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iScience DOI:10.1016/j.isci.2020.101935

Regulation of purine metabolism connects KCTD13 to a metabolic disorder with autistic features.

Publication TypeJournal Article
Year of Publication2021
AuthorsMadison, JM, Duong, K, Vieux, EF, Udeshi, ND, Iqbal, S, Requadt, E, Fereshetian, S, Lewis, MC, Gomes, AS, Pierce, KA, Platt, RJ, Zhang, F, Campbell, AJ, Lal, D, Wagner, FF, Clish, CB, Carr, SA, Sheng, M, Scolnick, EM, Cottrell, JR
JournaliScience
Volume24
Issue1
Pages101935
Date Published2021 Jan 22
ISSN2589-0042
Abstract

Genetic variation of the 16p11.2 deletion locus containing the gene and of is linked with autism. This genetic connection suggested that substrates of a CUL3-KCTD13 ubiquitin ligase may be involved in disease pathogenesis. Comparison of mutant ( ) and wild-type neuronal ubiquitylomes identified adenylosuccinate synthetase (ADSS), an enzyme that catalyzes the first step in adenosine monophosphate (AMP) synthesis, as a KCTD13 ligase substrate. In neurons, there were increased levels of succinyl-adenosine (S-Ado), a metabolite downstream of ADSS. Notably, S-Ado levels are elevated in adenylosuccinate lyase deficiency, a metabolic disorder with autism and epilepsy phenotypes. The increased S-Ado levels in neurons were decreased by treatment with an ADSS inhibitor. Lastly, functional analysis of human variants suggests that variation may alter ubiquitination of ADSS. These data suggest that succinyl-AMP metabolites accumulate in neurons, and this observation may have implications for our understanding of 16p11.2 deletion syndrome.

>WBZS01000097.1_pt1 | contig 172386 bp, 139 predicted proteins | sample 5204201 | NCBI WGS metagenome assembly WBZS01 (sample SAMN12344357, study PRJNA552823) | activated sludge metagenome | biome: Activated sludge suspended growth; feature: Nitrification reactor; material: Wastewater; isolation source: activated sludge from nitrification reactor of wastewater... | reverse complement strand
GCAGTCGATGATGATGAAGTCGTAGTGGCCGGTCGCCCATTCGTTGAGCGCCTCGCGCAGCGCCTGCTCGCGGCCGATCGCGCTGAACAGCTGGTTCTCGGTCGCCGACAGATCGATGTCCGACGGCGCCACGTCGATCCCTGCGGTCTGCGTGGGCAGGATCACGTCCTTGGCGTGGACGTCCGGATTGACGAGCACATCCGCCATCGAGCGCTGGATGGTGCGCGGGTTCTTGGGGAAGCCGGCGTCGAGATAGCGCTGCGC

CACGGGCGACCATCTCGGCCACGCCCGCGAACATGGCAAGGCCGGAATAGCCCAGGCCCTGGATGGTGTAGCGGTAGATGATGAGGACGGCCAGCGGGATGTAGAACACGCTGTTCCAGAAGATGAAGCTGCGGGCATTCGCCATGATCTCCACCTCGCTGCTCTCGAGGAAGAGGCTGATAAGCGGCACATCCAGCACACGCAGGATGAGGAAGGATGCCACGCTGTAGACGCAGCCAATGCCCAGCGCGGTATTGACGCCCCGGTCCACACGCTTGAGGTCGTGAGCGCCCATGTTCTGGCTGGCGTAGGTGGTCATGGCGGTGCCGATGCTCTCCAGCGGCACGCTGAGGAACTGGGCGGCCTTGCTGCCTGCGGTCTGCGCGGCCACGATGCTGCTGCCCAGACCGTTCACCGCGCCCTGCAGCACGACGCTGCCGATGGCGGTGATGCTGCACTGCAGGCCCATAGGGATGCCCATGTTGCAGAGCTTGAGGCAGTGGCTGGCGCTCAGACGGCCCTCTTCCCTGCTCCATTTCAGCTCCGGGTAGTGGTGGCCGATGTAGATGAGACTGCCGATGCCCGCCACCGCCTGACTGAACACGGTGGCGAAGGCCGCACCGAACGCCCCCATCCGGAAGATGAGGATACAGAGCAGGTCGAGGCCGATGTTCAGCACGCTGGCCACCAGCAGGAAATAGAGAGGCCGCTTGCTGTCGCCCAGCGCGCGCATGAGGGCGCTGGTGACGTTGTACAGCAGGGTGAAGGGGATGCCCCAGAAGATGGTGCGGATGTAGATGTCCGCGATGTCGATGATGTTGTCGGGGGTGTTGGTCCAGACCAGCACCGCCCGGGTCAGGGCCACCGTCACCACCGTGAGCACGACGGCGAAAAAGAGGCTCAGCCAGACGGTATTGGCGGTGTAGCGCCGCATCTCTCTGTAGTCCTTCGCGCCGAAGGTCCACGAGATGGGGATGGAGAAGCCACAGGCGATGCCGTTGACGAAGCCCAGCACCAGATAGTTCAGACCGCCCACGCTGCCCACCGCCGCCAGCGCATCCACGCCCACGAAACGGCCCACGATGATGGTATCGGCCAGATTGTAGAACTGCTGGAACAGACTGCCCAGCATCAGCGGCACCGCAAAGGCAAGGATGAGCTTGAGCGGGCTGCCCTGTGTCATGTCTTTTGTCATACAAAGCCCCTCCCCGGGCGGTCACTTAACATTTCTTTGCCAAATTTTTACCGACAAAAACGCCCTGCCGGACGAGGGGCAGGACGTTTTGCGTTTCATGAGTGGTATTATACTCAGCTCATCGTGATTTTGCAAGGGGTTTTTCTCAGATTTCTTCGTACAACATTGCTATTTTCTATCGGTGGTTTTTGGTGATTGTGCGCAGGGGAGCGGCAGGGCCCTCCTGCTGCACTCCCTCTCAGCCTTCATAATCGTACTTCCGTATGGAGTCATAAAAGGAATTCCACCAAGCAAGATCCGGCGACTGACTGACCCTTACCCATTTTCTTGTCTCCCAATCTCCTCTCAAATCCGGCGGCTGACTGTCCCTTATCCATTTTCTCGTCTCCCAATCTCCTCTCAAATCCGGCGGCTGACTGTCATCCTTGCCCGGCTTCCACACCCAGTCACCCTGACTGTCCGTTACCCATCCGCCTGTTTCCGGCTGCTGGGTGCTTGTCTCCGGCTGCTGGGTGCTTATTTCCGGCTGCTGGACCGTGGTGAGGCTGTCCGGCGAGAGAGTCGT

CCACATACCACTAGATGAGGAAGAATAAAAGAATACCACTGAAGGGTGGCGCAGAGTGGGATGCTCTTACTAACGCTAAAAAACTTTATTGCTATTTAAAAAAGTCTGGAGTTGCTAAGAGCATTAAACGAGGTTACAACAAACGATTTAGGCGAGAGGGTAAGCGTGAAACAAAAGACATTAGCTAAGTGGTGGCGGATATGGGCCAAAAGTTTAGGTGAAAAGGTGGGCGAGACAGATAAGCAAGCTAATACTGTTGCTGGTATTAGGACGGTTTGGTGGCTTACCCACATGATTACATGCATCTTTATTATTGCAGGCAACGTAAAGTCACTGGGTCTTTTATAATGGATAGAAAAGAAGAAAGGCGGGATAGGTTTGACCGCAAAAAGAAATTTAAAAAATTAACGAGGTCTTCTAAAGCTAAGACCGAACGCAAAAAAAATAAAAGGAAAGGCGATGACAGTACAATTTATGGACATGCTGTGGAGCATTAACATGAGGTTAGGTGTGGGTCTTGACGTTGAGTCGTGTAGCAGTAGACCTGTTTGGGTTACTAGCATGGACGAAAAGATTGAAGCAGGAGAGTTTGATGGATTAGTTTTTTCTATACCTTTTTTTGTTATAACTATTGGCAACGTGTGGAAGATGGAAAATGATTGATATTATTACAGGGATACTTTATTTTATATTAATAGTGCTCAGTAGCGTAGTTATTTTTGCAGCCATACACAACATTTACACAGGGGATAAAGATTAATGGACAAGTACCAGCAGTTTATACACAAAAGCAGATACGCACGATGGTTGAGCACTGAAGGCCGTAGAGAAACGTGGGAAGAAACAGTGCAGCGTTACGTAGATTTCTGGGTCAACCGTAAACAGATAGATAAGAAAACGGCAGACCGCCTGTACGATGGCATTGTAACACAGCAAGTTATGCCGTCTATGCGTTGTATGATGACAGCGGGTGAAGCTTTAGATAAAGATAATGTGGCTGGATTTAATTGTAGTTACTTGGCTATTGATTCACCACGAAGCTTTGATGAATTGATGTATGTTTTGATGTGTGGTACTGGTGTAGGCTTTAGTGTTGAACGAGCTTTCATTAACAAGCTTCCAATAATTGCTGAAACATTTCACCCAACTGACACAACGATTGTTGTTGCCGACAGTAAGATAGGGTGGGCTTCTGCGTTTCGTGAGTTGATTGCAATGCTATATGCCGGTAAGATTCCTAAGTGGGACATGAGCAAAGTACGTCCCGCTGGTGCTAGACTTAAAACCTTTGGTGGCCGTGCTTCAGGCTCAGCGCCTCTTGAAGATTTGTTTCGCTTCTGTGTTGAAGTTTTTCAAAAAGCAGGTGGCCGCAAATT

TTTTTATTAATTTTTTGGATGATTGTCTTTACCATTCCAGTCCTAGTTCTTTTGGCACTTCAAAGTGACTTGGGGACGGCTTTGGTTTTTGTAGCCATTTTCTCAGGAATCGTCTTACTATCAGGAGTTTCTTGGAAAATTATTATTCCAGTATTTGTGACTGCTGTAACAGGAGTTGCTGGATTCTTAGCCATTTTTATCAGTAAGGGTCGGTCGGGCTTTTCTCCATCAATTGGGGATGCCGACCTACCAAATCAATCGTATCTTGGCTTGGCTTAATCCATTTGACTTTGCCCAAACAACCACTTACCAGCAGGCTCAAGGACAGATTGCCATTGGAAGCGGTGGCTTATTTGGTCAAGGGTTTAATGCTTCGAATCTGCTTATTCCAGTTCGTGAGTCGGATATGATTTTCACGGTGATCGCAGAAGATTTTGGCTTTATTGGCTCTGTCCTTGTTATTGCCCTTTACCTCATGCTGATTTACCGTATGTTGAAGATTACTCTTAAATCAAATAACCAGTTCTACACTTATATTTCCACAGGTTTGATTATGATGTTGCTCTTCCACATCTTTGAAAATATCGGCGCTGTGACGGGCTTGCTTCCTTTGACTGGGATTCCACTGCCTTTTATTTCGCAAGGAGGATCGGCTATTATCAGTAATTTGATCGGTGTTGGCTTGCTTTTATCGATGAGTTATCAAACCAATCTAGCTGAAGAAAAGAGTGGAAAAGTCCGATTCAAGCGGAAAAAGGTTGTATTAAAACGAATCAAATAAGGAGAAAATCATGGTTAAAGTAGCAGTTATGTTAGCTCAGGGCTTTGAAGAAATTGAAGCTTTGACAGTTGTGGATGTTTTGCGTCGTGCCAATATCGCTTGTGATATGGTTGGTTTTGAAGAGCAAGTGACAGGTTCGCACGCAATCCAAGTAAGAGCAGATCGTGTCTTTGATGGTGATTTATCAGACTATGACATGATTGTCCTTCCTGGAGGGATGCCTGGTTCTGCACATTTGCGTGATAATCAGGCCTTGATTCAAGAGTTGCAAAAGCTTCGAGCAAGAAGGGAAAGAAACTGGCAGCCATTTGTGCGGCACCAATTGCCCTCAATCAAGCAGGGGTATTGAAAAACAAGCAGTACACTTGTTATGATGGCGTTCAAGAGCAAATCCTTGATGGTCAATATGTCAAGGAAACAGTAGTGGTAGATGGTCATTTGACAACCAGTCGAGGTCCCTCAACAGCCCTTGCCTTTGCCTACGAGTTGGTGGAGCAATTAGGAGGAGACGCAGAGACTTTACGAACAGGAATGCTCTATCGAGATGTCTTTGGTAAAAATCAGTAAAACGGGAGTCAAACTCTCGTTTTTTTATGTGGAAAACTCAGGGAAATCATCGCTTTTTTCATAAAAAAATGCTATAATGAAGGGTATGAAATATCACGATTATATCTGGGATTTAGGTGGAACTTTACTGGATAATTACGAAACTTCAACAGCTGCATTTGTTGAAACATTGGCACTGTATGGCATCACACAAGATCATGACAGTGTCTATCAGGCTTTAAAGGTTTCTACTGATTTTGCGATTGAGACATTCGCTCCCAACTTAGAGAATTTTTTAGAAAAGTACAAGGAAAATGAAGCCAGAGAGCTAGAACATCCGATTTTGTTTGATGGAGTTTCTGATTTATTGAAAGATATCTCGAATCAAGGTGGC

DOI10.1016/j.isci.2020.101935
Pubmed

http://www.ncbi.nlm.nih.gov/pubmed/33409479?dopt=Abstract

Alternate JournaliScience
PubMed ID33409479
PubMed Central IDPMC7773955